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There are several in which he more or less drew on the surface with his chisel.

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A few of the stones were claimed from Japanese masons who were splitting them with plug and feathers. I loved how he turned this one into something like a moai.

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In this one, from the same time period but set in one of the rooms with more varied work, he carved and polished around the plug-and-feather holes to emphasize them. He titled it To Bring to Life, which is possibly a little grandiose but also shows the value he saw in the efforts of masons and sculptors.

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A white marble titled The Roar from 1966, maybe shows how he got interested in working with basalt. I see a neck and a head tilted back, shouting to the sky, and the drill marks might be hair or action lines, though I could be reading it wrong. In any case, it has a range of finish textures — rough, chiseled, drill-scarred, polished — but they don’t have the same impact as they would in a more interesting stone.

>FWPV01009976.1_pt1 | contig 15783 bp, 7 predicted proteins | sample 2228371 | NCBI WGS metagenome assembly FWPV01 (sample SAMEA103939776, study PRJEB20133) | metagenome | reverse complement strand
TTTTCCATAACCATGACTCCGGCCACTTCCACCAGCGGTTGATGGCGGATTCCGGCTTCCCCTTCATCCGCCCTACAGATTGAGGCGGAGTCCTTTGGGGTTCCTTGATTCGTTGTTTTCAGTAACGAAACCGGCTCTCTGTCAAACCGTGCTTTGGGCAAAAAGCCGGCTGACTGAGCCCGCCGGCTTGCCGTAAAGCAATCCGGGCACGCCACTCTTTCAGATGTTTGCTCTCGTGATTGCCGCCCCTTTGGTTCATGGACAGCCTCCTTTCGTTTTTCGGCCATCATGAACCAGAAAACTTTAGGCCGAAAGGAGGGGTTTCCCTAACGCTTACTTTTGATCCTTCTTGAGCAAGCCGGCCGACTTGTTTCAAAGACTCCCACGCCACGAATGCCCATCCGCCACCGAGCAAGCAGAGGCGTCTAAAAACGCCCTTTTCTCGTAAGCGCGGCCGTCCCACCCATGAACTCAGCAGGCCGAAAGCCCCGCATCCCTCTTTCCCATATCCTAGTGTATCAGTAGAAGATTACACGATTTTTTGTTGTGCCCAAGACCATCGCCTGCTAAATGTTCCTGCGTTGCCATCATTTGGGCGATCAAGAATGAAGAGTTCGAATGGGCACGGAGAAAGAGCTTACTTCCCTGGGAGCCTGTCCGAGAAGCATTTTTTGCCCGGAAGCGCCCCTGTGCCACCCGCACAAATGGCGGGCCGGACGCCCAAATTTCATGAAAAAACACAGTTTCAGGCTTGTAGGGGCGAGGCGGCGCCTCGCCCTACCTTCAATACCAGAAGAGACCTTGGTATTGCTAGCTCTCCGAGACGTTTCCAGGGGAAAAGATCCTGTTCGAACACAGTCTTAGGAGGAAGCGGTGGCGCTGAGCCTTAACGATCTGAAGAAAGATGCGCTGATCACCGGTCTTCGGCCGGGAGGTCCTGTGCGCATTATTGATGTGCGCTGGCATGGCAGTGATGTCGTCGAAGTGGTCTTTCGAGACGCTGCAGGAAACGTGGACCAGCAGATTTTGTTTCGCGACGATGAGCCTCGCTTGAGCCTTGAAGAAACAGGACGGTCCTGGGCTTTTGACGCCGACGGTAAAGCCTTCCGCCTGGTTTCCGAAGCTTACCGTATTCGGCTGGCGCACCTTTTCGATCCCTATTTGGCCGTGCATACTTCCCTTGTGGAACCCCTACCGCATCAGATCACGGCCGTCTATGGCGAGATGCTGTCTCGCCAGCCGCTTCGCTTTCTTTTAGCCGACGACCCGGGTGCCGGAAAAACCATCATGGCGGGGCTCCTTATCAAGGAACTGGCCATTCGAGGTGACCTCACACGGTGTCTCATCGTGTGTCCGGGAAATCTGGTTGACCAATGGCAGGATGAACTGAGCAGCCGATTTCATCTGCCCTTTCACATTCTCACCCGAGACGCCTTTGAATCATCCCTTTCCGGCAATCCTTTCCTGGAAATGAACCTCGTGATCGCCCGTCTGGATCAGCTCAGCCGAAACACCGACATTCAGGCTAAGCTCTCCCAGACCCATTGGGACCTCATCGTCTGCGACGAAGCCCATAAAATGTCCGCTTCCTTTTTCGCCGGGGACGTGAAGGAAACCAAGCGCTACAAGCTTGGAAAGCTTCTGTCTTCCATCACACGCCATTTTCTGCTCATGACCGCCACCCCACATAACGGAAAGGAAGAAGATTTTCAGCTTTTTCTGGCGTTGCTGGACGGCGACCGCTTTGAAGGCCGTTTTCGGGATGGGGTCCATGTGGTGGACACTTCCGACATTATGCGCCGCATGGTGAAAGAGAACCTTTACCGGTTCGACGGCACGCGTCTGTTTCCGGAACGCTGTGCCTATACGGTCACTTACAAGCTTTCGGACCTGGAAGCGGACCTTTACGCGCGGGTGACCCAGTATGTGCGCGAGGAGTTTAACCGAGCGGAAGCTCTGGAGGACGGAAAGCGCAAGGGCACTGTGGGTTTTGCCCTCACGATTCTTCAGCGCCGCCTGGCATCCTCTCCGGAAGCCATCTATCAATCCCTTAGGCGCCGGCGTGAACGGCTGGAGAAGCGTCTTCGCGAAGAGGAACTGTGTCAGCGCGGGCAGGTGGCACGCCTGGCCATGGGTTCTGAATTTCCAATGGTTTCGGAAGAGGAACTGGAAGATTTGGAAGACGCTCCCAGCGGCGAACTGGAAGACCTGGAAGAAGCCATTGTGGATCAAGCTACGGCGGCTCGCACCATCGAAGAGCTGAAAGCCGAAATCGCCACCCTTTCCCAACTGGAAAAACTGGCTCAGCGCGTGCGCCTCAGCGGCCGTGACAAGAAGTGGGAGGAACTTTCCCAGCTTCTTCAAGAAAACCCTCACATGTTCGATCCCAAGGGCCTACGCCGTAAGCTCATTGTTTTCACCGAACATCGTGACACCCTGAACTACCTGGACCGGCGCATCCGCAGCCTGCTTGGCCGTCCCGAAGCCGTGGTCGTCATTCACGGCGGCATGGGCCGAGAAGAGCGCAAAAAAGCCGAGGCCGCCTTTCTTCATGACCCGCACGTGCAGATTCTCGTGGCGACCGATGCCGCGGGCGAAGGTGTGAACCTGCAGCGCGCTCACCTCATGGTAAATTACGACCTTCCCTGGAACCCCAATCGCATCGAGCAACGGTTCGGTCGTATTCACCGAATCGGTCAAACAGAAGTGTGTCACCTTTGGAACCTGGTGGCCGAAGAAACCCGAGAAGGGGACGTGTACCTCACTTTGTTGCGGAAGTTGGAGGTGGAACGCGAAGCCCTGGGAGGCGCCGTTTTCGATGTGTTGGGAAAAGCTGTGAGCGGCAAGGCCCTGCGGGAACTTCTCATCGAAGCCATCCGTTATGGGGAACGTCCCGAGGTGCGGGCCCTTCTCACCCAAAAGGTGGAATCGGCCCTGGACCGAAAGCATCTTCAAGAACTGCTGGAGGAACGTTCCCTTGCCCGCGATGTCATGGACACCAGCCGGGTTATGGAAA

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Next to it is an obsidian piece, Heart of Darkness from 1974, that adapts the same form to a stone with real character. It’s smaller than the marble, but probably the biggest piece of obsidian I’ve ever seen. The pale skin is the natural patina, the dark edges show the color of the breaks, and then the polished surface is a beautiful shiny black. One of my favorites in the museum.

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Give and Take from 1984, has a similar form again and the same range of finishes, but in basalt. To me it looks unfinished, but I can also guess how beautiful he found the natural surface.